'Neriki' had hauled out a couple of days earlier and Rick was getting his few problems sorted out and the problems we are all having is the weather as it keeps raining and it looks like it is going to hold up the painting.

We all had a hard working day and Michelle invited us all over to 'Neriki' for a roast dinner and it was very nice. We had a lovely evening with them and a few red wines naturally.

It rained most of the night, not a good sign and looking at the weather forecast there is not much change until Monday.

Today work was done between showers or under the bridge deck where it is sheltered. Rick came over to borrow some tools, he was working on his damaged anchor winch and was having problems getting the stainless steel screws out that had welded themselves to the alloy body. Two Alan headed screws had rounded out and Rick had drilled the heads out hoping to use vice grips to remove them. Well we worked together and with a lot of heat from his heat gun and his perseverance with the vice grips we got them out.

With the rain still bothering us I decided to remove the broken valve and when it was removed I was cleaning the through hull fitting thread to fit the new valve and noticed that the through hull fitting was cracked  along the thread for a short distance. So we have to change the through hull fitting, I had prepared for that as I thought if changing the valve disturbed the through hull fitting it would have to be replaced anyway.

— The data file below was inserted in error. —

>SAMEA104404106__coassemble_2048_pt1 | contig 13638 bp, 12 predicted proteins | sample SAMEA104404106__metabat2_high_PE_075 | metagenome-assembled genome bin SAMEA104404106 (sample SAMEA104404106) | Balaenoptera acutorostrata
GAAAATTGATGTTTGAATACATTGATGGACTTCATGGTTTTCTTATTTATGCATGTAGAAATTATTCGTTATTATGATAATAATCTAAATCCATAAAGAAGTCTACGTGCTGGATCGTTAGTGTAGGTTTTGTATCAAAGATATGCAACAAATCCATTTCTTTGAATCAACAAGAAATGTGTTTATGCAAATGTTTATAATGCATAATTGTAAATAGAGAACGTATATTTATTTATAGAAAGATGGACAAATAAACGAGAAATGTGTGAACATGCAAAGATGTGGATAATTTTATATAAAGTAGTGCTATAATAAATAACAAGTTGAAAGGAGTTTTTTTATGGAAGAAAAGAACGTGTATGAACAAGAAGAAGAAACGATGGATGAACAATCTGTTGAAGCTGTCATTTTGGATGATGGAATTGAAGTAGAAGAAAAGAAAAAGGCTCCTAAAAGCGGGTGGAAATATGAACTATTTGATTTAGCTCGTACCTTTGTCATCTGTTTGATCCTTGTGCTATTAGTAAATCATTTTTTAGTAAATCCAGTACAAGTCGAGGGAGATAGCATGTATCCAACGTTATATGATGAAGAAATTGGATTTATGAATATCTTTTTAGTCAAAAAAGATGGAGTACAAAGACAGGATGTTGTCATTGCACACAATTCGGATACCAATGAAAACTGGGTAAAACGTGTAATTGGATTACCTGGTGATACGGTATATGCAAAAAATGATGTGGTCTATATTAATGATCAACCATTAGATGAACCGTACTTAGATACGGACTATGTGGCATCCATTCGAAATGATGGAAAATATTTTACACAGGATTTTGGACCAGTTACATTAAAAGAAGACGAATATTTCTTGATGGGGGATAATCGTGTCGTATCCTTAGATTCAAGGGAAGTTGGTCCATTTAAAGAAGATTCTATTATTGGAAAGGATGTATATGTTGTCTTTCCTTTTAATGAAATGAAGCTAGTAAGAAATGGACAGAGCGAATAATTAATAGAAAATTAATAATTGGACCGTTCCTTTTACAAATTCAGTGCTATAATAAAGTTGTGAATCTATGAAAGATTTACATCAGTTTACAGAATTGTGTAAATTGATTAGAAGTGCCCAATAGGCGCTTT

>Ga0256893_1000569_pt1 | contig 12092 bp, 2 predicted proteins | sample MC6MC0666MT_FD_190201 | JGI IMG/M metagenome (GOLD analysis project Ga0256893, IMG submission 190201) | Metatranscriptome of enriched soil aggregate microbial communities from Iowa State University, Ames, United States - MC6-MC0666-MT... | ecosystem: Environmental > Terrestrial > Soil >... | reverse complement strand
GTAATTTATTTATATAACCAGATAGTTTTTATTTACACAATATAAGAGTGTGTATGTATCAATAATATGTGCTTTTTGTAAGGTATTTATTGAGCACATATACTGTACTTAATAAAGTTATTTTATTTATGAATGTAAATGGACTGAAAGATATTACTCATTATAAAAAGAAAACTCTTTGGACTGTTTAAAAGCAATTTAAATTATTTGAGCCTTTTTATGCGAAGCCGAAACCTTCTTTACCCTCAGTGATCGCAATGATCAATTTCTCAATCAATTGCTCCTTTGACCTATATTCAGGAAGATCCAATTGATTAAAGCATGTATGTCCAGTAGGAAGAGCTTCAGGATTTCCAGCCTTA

Rick came over to help me as I did the same with removing a through hull fitting on his boat yesterday. The problem with through hull fittings is that they are usually in a very difficult place to reach or get a decent purchase on a spanner if you can get one on. After a few attempts which failed miserably, I decided to grind the fitting from the outside and now I have done it this way I will use this method every time, it saves bruised knuckles and removal of flesh from different parts of the hands. By grinding the edges of the hole of the through hull fitting until you see the cracking around the flange head, then I used a socket that measured the same size as hole going through the hull on a short extension and a couple of blows with the hammer the flange of the through fitting fell and the rest of the fitting went inside the boat.
(The old through hull fitting after it was ground down and pushed through with the socket and hammer)
(Fitting after separation)
(The new through hull fitting, you can see the ring area that I ground down with the grinder, going carefully not to damage the baots hull, you can see the area crack with the heat before you grind all the way through).

Once the fitting was out then I had to thoroughly clean the holes and mating surfaces ready for the new fitting and after this I used Rick's heat gun to make sure all was dry before installing the new fitting. Nancy assisted me in putting the new fitting in place, we will wait until the Sikaflex is dry before fitting the new valve.

After this little job I did a little more sanding and then used the filler paint on any bare patches then taped the waterline ready to do the antifouling paintwork when it stops raining.

This was followed by an early a nice shower  a couple of beers at the pub and then tonight a BBQ steak and veg on board with the mandatory red wine.